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OSHA Recordkeeping Violations Subject to Six-Month Limitations; Continuing Violation Theory Rejected

OSHA Recordkeeping Violations Subject to Six-Month Limitations; Continuing Violation Theory Rejected
  • May 4, 2012

Vacating citations issued by the Occupational Safety and Health Administration for violations of the Occupational Safety and Health Act’s recordkeeping requirements, the U.S. Court of Appeals for the District of Columbia Circuit has held that the citations were untimely and barred by the Act’s six-month statute of limitations.  AKM LLC d/b/a Volks Constructors v. Secretary of Labor, No. 11-1106 (D.C. Cir. Apr. 6, 2012).  The Court further held that the “continuing violation” rule did not extend the statute of limitations.

Background

On May 10, 2006, the Occupational Safety and Health Administration (“OSHA”) began an inspection of AKM LLC, doing business as Volks Constructors.  It discovered the company had not prepared incident forms, incident logs, and year-end summaries completely or correctly from January 11, 2002 to April 22, 2006.  On November 8, 2006, OSHA issued 171 citations for various recordkeeping violations and fined the company a total of $13,300.  The violations occurred between 54 months, at the earliest, and six months plus ten days, at the latest, before the citations were issued.

The company sought to dismiss the citations as untimely.  An Occupational Safety and Health Review Commission (OSHRC) administrative law judge affirmed the citations, and the company appealed.  OSHA argued that the citations were based on “continuing violations” that still were occurring on May 10, 2006, when the inspection began.  The OSHRC affirmed its ALJ’s decision, and the company petitioned the court of appeals for review.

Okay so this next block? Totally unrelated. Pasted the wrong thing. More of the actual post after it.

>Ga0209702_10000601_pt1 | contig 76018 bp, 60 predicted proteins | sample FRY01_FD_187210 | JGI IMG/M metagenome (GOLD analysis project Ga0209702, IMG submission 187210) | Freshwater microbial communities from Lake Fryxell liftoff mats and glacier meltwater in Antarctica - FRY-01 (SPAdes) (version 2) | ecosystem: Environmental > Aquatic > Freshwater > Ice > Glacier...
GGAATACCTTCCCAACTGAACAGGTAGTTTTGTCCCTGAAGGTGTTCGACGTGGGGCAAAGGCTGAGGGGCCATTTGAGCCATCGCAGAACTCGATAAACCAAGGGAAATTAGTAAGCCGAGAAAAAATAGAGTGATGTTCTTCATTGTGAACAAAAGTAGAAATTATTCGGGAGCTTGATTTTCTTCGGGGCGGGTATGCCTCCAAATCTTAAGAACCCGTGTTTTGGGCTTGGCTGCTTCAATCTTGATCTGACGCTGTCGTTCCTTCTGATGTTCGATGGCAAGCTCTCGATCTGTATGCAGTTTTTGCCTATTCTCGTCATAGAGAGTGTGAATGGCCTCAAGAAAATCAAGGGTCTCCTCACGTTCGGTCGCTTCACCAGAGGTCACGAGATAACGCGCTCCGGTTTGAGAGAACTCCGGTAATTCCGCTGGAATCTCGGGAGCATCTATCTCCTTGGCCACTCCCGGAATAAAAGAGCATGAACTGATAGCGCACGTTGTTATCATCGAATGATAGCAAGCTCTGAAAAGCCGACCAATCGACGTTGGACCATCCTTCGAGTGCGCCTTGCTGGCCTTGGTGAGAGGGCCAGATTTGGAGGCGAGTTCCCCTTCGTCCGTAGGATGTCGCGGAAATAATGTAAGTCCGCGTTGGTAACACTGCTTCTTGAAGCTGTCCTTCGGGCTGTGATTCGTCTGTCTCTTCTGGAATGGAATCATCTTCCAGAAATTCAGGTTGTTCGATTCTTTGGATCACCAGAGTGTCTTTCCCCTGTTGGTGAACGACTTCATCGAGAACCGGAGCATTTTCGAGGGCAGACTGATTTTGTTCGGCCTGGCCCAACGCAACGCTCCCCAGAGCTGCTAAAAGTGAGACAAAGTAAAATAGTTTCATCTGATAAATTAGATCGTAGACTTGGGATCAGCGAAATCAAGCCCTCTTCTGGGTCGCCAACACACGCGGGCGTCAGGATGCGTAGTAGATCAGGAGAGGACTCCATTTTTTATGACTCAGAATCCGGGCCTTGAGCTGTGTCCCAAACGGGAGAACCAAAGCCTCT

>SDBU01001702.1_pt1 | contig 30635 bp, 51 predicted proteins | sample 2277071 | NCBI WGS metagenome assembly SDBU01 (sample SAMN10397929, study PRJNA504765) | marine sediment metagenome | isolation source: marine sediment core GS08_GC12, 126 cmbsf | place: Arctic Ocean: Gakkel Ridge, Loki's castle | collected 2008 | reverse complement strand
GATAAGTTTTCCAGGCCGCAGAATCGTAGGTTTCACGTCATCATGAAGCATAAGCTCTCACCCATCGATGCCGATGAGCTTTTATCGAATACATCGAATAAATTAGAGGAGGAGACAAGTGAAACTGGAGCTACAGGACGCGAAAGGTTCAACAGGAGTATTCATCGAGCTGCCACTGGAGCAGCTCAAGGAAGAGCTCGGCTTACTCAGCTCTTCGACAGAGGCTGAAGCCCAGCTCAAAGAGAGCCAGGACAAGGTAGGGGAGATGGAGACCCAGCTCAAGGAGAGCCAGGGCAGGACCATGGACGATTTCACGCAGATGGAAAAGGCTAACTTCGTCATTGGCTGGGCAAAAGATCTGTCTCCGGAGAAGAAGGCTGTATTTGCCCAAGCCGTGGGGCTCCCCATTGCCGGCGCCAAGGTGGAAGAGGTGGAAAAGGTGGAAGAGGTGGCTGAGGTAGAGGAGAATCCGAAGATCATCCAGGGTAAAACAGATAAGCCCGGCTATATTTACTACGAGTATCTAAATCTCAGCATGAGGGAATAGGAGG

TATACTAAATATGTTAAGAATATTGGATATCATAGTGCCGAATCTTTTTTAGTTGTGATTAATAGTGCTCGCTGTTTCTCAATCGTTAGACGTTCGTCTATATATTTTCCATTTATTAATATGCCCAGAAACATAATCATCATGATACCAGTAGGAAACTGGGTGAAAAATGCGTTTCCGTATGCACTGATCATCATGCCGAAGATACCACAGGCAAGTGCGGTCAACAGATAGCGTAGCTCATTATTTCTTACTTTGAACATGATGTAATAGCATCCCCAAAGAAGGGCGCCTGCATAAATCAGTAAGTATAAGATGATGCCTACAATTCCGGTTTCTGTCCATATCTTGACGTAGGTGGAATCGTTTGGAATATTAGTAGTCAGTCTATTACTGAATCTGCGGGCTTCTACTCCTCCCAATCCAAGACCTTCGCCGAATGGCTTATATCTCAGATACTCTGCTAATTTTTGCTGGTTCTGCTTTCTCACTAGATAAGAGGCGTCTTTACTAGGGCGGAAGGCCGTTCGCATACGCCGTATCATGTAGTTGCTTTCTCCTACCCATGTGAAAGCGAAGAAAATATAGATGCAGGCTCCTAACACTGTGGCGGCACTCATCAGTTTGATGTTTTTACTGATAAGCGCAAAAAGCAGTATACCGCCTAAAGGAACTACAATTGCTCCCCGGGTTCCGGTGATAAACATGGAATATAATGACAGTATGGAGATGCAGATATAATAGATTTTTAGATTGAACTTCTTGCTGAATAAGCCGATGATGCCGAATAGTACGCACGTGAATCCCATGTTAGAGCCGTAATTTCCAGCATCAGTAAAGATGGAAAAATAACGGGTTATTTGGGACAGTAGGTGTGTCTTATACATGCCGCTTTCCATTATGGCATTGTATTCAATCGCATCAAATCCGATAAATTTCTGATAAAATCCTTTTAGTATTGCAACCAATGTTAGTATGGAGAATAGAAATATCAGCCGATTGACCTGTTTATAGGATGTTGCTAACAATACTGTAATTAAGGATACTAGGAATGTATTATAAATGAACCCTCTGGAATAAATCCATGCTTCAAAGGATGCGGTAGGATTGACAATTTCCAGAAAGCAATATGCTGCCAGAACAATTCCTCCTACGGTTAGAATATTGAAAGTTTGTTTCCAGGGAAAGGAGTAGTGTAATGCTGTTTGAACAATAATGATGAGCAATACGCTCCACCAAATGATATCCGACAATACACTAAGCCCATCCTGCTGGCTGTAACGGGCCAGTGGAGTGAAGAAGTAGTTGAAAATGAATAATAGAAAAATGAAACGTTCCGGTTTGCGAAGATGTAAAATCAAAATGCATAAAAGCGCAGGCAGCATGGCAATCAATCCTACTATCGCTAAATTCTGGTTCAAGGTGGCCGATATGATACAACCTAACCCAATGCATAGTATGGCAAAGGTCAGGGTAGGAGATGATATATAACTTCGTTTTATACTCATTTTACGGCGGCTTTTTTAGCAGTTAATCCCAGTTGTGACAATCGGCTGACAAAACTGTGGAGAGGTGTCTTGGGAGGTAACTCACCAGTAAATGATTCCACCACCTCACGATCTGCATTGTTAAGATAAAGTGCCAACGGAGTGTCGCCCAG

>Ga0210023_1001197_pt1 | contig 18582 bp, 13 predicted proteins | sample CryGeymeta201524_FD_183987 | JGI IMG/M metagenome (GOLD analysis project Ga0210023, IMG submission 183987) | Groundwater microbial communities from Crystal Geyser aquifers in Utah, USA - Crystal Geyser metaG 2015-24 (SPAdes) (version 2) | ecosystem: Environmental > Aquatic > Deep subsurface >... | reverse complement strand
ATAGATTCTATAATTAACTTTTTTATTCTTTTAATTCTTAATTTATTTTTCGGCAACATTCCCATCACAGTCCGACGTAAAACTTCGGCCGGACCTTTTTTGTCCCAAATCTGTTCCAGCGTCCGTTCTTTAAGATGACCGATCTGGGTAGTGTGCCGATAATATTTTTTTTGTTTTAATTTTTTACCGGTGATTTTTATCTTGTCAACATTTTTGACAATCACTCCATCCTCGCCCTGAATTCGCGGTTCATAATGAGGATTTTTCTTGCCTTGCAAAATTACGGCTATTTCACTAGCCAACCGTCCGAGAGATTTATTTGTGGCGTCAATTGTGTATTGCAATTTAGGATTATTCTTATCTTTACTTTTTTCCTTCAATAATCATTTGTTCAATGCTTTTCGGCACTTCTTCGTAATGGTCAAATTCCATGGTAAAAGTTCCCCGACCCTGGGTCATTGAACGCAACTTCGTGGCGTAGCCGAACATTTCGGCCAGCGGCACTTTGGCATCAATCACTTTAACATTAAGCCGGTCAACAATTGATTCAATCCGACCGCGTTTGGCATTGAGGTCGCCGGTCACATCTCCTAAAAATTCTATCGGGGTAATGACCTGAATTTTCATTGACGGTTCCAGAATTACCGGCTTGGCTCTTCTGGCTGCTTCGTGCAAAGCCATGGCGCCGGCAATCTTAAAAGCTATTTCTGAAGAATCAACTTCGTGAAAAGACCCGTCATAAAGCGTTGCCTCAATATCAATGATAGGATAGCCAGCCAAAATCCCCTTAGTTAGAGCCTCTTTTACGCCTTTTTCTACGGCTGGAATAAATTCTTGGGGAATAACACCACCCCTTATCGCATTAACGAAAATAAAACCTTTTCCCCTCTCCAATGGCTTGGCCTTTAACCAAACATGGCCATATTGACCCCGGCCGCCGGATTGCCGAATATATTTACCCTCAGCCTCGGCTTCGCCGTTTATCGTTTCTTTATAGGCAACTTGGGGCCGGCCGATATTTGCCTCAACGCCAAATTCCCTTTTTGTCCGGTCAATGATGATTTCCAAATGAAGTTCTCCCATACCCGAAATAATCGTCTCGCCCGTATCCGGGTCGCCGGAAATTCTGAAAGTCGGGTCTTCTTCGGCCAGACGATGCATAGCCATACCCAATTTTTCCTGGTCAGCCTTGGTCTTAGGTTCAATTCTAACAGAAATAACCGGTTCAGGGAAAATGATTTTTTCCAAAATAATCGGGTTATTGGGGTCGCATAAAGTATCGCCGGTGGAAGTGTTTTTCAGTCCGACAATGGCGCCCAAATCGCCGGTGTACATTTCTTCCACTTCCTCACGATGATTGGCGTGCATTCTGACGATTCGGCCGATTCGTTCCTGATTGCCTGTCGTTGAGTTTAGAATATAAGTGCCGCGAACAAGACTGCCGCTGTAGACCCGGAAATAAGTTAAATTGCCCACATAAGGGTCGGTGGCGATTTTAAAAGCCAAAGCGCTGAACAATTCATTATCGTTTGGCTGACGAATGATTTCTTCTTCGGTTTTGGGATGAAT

Applicable Law

The Act requires employers to “make, keep and preserve” records of workplace injuries and illnesses.   29 U.S.C. § 657(c)(1).  It includes a statute of limitations that provides, “no citation may be issued . . . after the expiration of six months following the occurrence of any violation.”  29 U.S.C. § 658(c).

Under OSHA’s regulations, employers must record information about certain work-related injuries and illnesses in three ways.  First, employers must prepare an incident report and record the injury or illness on a separate log “within seven (7) calendar days of receiving information that a recordable injury or illness has occurred.”  29 C.F.R. § 1904.29(b)(1)-(3).  Second, employers must prepare a year-end summary report of all recordable injuries that must be reviewed and certified by a specified company official.  29 C.F.R. §§ 1904.32(a)(1), (2), (b)(3).  Third, employers must save these documents for five years following the end of the calendar year to which they relate.  29 C.F.R. § 1904.33(a).

Continuing Violation Theory Rejected

OSHA argued that the citations were timely because the violations continued every day the company failed to satisfy the regulations’ recordkeeping requirements.  It further argued that the Act’s statute of limitations must be read in conjunction with the regulations’ requirement that employers maintain records for five years.  OSHA thus maintained that “the real statute of limitations” was the “record retention period plus the limitations period Congress proposed” — five years beyond the six months set forth in the Act.